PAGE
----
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Product review: iPad2
By: Jonathan Chacón Barbero
The Apple iPad 2, the computer for those who don’t want a computer
In 2011, Apple introduced the second version of its large size mobile device into the market, the well-known Apple iPad 2. This device is considered by many as simply an improvement to version one in terms of hardware, as both tablets share dimensions, battery life and operating system. But it is its dual core processor, the Apple A5, and improved graphic control, sleeker dimensions in width and weight, which makes the user experience different from the first model.
This device, thanks to its simplicity and the intuitive manner of its interface, is ideal for students as well as the old and young. The learning curve is shorter with the iPad 2 in respect to other platforms such as the Android or WebOS. Examples of this can be found in many video sites online where people over 90 years old or children under 3 can be seen enjoying the use of their iPad. All of this, together with the help of certain editorial and business publications, has made this the device and its operating system the natural choice to be adopted into schools, universities and study centers in many countries and across the United States.
You can look up technical specifics on the official iPad2 website.
Let’s talk accessibility
At 1.3 lbs and under a quarter of an inch thick, the iPad2 is comfortable to hold in your hands. This is coupled with a more balanced weight distribution of its interior components creating the sense of greater security and ease holding it in just one hand. But for those people who have difficulty operating or handling objects, have caution as this isn’t a lasting feeling and the weight of the device soon becomes noticeable.
There are a number of stands and bases that can easily be attached to a wheelchair and the 9.7-inch screen can be easy to use with a capacitive pointer.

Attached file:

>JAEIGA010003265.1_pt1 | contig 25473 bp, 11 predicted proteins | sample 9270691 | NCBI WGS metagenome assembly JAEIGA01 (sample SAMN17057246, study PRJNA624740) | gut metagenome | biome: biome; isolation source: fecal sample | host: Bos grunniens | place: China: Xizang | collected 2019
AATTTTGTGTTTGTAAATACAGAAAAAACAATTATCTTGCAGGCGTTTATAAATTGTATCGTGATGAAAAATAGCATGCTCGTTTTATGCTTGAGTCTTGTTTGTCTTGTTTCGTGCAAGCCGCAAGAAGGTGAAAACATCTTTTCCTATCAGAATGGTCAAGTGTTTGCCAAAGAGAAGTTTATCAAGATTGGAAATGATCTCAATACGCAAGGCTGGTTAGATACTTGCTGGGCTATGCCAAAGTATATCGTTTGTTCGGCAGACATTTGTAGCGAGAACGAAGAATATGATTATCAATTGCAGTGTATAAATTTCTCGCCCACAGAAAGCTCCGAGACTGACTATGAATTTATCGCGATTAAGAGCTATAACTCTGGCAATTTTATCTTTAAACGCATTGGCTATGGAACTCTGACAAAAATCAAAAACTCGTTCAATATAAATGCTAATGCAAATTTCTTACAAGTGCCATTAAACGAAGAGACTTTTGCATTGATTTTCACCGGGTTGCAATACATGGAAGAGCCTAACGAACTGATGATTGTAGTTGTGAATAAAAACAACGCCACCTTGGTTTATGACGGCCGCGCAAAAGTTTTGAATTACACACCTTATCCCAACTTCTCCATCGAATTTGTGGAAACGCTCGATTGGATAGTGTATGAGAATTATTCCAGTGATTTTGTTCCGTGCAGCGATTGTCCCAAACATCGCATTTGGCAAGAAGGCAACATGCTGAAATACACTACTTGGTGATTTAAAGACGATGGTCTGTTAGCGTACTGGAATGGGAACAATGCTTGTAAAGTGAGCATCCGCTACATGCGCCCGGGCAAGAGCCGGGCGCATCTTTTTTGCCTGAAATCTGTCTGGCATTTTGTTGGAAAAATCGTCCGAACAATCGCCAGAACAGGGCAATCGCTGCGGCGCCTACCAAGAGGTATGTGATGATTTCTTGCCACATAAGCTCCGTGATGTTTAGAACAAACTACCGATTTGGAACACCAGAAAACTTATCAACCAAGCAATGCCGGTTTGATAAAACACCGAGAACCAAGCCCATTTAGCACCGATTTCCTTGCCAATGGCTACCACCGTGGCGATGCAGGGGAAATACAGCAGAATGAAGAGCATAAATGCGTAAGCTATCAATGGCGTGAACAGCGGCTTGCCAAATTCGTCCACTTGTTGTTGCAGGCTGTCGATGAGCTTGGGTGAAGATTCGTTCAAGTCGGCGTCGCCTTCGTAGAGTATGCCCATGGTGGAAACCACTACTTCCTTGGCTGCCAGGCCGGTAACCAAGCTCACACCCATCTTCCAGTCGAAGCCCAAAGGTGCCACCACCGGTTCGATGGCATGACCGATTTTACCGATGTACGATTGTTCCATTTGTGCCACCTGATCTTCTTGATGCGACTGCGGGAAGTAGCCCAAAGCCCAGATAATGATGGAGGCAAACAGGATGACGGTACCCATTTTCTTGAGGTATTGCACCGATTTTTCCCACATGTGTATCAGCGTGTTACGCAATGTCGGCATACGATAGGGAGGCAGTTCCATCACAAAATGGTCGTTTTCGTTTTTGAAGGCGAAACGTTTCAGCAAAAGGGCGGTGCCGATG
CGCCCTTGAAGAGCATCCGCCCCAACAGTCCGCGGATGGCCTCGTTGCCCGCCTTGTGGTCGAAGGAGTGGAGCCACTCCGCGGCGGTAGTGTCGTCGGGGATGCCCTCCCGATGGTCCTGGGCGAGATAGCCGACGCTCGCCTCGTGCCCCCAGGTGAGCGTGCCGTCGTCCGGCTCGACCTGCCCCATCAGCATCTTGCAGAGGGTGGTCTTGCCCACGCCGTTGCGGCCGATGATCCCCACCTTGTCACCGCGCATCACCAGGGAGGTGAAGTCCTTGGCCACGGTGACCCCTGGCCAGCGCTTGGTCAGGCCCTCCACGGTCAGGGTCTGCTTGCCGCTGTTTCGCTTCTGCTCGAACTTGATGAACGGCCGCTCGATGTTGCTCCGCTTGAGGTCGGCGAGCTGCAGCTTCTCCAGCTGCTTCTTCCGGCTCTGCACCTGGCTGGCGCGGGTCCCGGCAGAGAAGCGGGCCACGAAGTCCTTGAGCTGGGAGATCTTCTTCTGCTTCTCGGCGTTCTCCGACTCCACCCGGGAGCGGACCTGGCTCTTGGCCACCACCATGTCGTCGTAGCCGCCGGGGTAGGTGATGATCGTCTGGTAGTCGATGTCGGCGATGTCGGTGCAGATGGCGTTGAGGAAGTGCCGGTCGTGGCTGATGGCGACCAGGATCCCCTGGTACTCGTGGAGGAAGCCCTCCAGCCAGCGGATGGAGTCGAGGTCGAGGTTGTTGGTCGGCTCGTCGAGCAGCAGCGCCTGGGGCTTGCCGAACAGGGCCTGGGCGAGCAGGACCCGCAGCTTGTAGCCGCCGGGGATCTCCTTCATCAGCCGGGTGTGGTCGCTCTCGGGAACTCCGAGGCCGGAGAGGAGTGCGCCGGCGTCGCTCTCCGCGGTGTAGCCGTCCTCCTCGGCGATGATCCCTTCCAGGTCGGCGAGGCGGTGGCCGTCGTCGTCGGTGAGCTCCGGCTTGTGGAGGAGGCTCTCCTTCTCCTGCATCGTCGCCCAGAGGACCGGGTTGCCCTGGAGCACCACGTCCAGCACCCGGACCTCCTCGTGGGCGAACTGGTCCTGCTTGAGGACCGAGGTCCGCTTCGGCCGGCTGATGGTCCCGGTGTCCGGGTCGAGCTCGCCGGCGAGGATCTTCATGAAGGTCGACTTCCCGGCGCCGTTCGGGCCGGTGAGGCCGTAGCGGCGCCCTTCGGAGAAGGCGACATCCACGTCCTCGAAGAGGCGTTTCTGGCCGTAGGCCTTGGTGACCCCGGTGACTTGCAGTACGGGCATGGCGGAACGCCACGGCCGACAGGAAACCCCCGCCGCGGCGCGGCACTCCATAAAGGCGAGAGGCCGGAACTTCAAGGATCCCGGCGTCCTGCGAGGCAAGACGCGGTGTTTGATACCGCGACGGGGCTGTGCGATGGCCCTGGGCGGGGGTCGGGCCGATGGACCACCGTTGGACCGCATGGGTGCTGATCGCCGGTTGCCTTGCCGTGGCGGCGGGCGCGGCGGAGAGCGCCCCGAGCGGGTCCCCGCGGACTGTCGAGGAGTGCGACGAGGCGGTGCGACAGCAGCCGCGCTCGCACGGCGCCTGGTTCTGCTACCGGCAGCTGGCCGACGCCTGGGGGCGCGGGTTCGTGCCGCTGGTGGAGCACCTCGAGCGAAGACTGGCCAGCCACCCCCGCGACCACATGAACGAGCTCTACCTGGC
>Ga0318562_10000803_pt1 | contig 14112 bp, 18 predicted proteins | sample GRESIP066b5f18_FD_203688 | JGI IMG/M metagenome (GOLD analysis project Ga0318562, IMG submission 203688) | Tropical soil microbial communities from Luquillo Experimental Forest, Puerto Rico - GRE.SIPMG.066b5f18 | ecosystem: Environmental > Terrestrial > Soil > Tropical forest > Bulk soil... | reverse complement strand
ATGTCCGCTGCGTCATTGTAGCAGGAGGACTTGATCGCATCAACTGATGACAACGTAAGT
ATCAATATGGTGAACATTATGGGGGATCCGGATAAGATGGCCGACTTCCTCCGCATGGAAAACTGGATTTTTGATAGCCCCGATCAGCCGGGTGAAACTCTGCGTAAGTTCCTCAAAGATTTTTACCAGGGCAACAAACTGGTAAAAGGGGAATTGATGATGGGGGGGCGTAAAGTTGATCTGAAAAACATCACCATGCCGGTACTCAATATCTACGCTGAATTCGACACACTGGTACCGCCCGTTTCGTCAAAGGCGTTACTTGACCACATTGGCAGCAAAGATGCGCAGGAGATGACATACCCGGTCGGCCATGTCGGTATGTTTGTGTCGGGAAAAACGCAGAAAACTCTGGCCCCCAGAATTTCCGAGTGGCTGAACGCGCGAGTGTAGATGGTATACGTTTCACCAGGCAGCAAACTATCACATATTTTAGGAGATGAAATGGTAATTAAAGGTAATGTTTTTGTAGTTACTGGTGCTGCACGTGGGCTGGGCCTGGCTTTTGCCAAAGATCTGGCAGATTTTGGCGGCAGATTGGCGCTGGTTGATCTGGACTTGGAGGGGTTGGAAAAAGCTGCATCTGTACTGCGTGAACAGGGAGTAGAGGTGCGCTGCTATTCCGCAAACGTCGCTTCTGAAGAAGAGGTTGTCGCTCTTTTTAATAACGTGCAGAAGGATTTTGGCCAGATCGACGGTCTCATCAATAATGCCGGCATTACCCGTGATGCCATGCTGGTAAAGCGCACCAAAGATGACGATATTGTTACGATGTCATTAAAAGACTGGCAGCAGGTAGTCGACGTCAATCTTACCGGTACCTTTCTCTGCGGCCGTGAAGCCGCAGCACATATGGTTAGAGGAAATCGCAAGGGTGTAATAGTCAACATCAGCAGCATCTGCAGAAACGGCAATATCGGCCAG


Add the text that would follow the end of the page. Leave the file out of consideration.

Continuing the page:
Although the iOS operating system Apple uses for mobile devices has a voice command function to control some aspects of the device, the operating system really needs a voice-recognition service for those users who need to enter in information verbally. Apple’s online applications depot, the App Store, has applications, which turn voice into text, but not all integrate well with this operating system and therefore cannot be considered a total solution. There are rumors that Apple will integrate this service into the next operating system, nothing has been confirmed.
The device only has 4 physical buttons (blocking, raise and lower volume and the start button). Except for the start button, centered below the touch-screen, the remaining buttons are found on the side of the casing. People who are unable to use buttons will not find it too difficult, as the functions they perform can be adjusted or controlled using the tablet’s software.
Integrated into this version of Apple’s tablet is a frontal 1Mpx camera with enough resolution to hold a videoconference in sign language, together with the resolution in the screen (1200X768 pixels with 132 PPP) and Apple’s videoconference service, known as Facetime makes it a good option for a person with hearing loss.
It will be those with visual disabilities, whether partial or total, who will most enjoy this device as it is the best tablet on the market for people with low vision. The magnifier (Zoom) and the screen reader (VoiceOver) are totally integrated into this operating system and include synthesized voices for more than 20 languages.
Many companies and organizations related with autism have run studies and developed applications for a people within the autistic spectrum. This is the best tablet for these users as this interface along with the developed applications offer the best user experience for those with autism.
Para leerlo en español